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In context: Recently we've seen a huge push towards user privacy while on the internet. Aside from the General Data Protection Regulation (GDPR), European countries have pushed back in numerous cases where data collection and user tracking are concerned.
The latest in this privacy-focused effort comes out of France, where the Commission nationale de l'informatique et des libertés (CNIL) has fined Google 150 million euros ($170 million) and Facebook 60 million euros ($68 million) for making opting out of cookies too confusing for users. In addition to the fines, both companies have 90 days to make changes that allow cookies to be rejected more easily or face a €100,000 per day fine.
According to the CNIL, Facebook and Google use "dark patterns" to trick users into accepting tracking cookies. Dark patterns are methods of designing a user interface in a way that confuses the user or leads them to believe they have no choice in the matter—for example, presenting a dialog that forces users to accept cookies before accessing content then hiding the means to reject cookies behind other menus.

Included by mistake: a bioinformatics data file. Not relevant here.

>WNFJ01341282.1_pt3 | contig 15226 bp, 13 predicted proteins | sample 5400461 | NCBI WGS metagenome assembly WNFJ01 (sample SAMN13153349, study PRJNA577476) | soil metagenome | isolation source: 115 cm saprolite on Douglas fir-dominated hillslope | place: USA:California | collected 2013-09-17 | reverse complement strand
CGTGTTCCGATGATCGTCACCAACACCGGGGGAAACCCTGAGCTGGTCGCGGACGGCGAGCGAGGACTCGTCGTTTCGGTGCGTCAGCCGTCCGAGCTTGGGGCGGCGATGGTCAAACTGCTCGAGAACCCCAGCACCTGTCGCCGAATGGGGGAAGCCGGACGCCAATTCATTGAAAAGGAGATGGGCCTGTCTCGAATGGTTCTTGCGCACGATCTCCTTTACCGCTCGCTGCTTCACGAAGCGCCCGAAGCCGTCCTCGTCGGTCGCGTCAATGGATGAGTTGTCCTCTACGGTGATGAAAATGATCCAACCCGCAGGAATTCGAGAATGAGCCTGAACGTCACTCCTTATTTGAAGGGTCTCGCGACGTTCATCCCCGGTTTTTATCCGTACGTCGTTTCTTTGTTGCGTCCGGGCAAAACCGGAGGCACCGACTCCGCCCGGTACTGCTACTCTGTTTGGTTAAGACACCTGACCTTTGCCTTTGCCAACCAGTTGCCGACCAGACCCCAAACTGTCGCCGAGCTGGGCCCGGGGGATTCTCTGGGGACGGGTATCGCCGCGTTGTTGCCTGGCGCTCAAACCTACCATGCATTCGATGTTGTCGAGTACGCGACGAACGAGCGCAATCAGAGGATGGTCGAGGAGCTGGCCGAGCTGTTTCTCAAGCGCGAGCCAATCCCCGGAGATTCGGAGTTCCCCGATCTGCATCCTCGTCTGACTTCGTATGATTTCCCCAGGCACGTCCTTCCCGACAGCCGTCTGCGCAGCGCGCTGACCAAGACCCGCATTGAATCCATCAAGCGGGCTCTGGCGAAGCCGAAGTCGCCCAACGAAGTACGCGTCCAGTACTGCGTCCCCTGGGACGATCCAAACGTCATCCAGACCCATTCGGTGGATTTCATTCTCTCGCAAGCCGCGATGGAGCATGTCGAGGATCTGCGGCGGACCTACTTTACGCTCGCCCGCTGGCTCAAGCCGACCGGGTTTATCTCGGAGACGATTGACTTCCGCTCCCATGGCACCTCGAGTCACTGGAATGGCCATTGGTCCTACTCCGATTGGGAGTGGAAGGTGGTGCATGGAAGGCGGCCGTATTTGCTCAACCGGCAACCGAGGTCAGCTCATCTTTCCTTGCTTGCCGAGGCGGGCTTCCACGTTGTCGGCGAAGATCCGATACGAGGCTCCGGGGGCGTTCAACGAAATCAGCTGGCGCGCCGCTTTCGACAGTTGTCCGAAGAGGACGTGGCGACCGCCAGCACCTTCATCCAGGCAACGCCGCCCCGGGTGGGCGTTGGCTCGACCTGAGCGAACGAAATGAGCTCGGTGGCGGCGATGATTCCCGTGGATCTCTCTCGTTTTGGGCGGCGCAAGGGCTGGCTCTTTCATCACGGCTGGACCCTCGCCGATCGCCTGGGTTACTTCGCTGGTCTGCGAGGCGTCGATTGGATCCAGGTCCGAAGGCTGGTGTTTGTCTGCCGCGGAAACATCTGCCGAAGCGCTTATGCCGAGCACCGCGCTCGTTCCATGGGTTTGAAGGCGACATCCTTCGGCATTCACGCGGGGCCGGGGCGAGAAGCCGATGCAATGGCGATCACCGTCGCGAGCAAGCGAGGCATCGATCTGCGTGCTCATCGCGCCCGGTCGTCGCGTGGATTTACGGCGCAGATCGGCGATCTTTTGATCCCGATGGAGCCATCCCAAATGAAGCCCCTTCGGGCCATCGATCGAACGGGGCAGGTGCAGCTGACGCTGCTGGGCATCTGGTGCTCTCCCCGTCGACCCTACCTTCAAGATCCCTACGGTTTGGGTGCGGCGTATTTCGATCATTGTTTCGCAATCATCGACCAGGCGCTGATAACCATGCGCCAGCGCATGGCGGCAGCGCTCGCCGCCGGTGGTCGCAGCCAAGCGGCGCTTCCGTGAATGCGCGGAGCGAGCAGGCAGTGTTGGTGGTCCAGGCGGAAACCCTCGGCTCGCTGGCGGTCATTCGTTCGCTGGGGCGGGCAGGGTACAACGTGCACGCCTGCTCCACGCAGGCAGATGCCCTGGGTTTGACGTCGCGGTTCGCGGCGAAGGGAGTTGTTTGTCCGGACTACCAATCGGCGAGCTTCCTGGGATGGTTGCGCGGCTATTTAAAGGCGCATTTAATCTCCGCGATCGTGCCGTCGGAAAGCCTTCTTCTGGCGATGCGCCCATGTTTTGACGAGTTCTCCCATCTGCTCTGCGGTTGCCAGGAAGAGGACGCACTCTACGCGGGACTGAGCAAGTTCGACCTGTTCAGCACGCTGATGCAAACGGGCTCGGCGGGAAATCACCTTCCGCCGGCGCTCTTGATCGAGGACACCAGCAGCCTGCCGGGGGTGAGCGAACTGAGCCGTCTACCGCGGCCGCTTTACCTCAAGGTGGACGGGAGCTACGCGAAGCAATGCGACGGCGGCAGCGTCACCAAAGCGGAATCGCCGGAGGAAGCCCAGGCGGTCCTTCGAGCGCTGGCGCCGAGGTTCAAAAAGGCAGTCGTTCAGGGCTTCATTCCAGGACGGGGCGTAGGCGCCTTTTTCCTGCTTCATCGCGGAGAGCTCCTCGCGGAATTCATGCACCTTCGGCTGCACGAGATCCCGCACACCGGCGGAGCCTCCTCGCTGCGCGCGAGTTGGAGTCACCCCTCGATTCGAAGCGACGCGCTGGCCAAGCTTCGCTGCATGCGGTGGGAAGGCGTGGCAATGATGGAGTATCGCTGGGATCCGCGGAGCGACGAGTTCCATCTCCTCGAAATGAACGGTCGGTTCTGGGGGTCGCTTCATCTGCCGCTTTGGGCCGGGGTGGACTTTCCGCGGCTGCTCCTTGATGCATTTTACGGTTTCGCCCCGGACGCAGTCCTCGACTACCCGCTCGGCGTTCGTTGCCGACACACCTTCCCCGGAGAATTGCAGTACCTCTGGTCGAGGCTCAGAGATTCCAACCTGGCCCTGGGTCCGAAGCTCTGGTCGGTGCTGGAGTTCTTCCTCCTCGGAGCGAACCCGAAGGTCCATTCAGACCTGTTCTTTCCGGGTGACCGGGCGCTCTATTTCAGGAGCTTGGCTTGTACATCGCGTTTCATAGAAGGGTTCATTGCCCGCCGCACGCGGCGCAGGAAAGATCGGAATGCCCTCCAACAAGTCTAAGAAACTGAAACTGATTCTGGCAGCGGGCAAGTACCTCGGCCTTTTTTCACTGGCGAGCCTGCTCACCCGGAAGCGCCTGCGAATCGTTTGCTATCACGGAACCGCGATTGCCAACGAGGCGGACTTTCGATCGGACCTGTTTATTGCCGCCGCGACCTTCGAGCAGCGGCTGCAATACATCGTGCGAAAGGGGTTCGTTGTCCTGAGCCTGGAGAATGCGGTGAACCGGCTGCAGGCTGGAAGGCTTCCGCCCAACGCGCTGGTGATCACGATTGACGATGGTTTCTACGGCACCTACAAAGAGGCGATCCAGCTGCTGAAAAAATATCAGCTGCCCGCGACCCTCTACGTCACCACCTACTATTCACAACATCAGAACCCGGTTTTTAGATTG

Google employs a dark pattern similar to the example given above. The watchdog says that Google websites, including YouTube, offer a way to accept all cookies with one click, but users have to navigate through several menus to reject all cookies. The CNIL says that Google intentionally makes rejecting cookies harder so that users will take the easier route and just accept them.
In the case of Facebook, the CNIL says the company also offers a one-click solution to accept all cookies but requires several clicks to refuse them. Additionally, Facebook deceptively labels the button to opt-out "Accept cookies," leading people to believe they have no choice.
The CNIL says both instances break European law, requiring citizens to understand their decisions fully when consenting to data collection. Interestingly, the CNIL is not relying on current GDPR law in either case. Instead, it is employing an older piece of legislation called the ePrivacy Directive.
TechCrunch notes that Ireland's privacy regulators enforce GDPR violations filed by any EU member but are very slow to act. Many US tech firms locate their European headquarters in Ireland, primarily because of the more relaxed taxation and regulation. However, the ePrivacy Directive allows European nations to carry out penalties in their own countries directly. So France is using it to be sure Facebook and Google are held accountable in a timely manner.